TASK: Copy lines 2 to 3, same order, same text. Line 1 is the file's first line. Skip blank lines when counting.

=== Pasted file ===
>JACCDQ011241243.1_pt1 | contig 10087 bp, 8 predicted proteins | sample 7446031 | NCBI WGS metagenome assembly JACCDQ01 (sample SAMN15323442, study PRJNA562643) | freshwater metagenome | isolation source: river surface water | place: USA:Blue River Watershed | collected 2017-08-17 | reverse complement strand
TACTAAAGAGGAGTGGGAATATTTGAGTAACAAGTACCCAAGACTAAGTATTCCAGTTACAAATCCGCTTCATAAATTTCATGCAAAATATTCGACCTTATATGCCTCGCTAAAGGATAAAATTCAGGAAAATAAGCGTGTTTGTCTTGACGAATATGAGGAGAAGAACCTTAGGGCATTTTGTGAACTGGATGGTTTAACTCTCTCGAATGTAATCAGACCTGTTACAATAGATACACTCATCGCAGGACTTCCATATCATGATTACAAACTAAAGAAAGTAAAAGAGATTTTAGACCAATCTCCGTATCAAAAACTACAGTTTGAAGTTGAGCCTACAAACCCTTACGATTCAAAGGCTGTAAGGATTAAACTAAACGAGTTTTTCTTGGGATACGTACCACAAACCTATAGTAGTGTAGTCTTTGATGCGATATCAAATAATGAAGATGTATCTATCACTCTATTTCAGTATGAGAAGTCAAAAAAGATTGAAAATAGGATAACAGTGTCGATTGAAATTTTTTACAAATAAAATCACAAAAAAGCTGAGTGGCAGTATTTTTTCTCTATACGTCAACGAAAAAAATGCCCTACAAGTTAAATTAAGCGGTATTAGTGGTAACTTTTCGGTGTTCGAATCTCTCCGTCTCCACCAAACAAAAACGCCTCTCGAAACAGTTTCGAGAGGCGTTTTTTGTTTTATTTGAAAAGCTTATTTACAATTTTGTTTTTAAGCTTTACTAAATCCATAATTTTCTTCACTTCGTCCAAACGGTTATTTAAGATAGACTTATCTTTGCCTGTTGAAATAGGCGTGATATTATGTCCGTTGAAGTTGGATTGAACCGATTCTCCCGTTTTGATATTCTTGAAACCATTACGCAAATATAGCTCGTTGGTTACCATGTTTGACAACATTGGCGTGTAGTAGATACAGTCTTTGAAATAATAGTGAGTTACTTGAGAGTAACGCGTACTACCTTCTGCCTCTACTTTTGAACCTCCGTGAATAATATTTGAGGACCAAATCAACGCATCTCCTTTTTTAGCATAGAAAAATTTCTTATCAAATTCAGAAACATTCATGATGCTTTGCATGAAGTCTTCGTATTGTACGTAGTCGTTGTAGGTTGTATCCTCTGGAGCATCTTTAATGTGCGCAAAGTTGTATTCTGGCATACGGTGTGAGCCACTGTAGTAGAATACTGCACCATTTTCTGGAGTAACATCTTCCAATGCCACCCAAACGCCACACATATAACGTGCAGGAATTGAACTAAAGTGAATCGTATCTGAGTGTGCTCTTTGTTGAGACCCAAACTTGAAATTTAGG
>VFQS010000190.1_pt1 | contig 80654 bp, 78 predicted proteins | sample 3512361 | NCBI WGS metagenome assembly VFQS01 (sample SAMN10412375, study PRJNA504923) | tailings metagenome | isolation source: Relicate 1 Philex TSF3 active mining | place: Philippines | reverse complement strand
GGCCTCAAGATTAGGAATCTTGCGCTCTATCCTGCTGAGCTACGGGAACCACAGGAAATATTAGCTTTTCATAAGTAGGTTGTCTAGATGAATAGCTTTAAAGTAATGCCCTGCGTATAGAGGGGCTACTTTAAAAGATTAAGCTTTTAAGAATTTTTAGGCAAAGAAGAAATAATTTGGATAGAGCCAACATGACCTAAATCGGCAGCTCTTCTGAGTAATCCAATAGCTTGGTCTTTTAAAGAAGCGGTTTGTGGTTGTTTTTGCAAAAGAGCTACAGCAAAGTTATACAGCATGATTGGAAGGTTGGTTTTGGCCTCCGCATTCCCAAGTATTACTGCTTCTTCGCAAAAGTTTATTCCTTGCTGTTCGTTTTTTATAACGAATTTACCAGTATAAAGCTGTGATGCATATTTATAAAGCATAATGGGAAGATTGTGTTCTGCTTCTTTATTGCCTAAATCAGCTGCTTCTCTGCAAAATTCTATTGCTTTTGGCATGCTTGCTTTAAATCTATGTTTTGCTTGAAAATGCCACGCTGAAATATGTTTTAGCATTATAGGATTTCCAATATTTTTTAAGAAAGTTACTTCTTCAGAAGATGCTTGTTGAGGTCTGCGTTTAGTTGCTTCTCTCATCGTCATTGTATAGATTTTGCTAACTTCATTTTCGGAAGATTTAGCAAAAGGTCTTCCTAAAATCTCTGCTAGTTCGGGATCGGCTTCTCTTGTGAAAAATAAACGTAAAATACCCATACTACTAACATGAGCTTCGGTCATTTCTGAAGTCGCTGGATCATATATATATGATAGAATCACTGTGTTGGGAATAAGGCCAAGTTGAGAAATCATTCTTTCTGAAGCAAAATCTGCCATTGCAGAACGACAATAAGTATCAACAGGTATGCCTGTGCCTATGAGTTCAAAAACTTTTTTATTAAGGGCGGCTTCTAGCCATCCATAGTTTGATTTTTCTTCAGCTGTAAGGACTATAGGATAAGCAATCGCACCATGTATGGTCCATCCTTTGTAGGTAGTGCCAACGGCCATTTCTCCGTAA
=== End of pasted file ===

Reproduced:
TACTAAAGAGGAGTGGGAATATTTGAGTAACAAGTACCCAAGACTAAGTATTCCAGTTACAAATCCGCTTCATAAATTTCATGCAAAATATTCGACCTTATATGCCTCGCTAAAGGATAAAATTCAGGAAAATAAGCGTGTTTGTCTTGACGAATATGAGGAGAAGAACCTTAGGGCATTTTGTGAACTGGATGGTTTAACTCTCTCGAATGTAATCAGACCTGTTACAATAGATACACTCATCGCAGGACTTCCATATCATGATTACAAACTAAAGAAAGTAAAAGAGATTTTAGACCAATCTCCGTATCAAAAACTACAGTTTGAAGTTGAGCCTACAAACCCTTACGATTCAAAGGCTGTAAGGATTAAACTAAACGAGTTTTTCTTGGGATACGTACCACAAACCTATAGTAGTGTAGTCTTTGATGCGATATCAAATAATGAAGATGTATCTATCACTCTATTTCAGTATGAGAAGTCAAAAAAGATTGAAAATAGGATAACAGTGTCGATTGAAATTTTTTACAAATAAAATCACAAAAAAGCTGAGTGGCAGTATTTTTTCTCTATACGTCAACGAAAAAAATGCCCTACAAGTTAAATTAAGCGGTATTAGTGGTAACTTTTCGGTGTTCGAATCTCTCCGTCTCCACCAAACAAAAACGCCTCTCGAAACAGTTTCGAGAGGCGTTTTTTGTTTTATTTGAAAAGCTTATTTACAATTTTGTTTTTAAGCTTTACTAAATCCATAATTTTCTTCACTTCGTCCAAACGGTTATTTAAGATAGACTTATCTTTGCCTGTTGAAATAGGCGTGATATTATGTCCGTTGAAGTTGGATTGAACCGATTCTCCCGTTTTGATATTCTTGAAACCATTACGCAAATATAGCTCGTTGGTTACCATGTTTGACAACATTGGCGTGTAGTAGATACAGTCTTTGAAATAATAGTGAGTTACTTGAGAGTAACGCGTACTACCTTCTGCCTCTACTTTTGAACCTCCGTGAATAATATTTGAGGACCAAATCAACGCATCTCCTTTTTTAGCATAGAAAAATTTCTTATCAAATTCAGAAACATTCATGATGCTTTGCATGAAGTCTTCGTATTGTACGTAGTCGTTGTAGGTTGTATCCTCTGGAGCATCTTTAATGTGCGCAAAGTTGTATTCTGGCATACGGTGTGAGCCACTGTAGTAGAATACTGCACCATTTTCTGGAGTAACATCTTCCAATGCCACCCAAACGCCACACATATAACGTGCAGGAATTGAACTAAAGTGAATCGTATCTGAGTGTGCTCTTTGTTGAGACCCAAACTTGAAATTTAGG
>VFQS010000190.1_pt1 | contig 80654 bp, 78 predicted proteins | sample 3512361 | NCBI WGS metagenome assembly VFQS01 (sample SAMN10412375, study PRJNA504923) | tailings metagenome | isolation source: Relicate 1 Philex TSF3 active mining | place: Philippines | reverse complement strand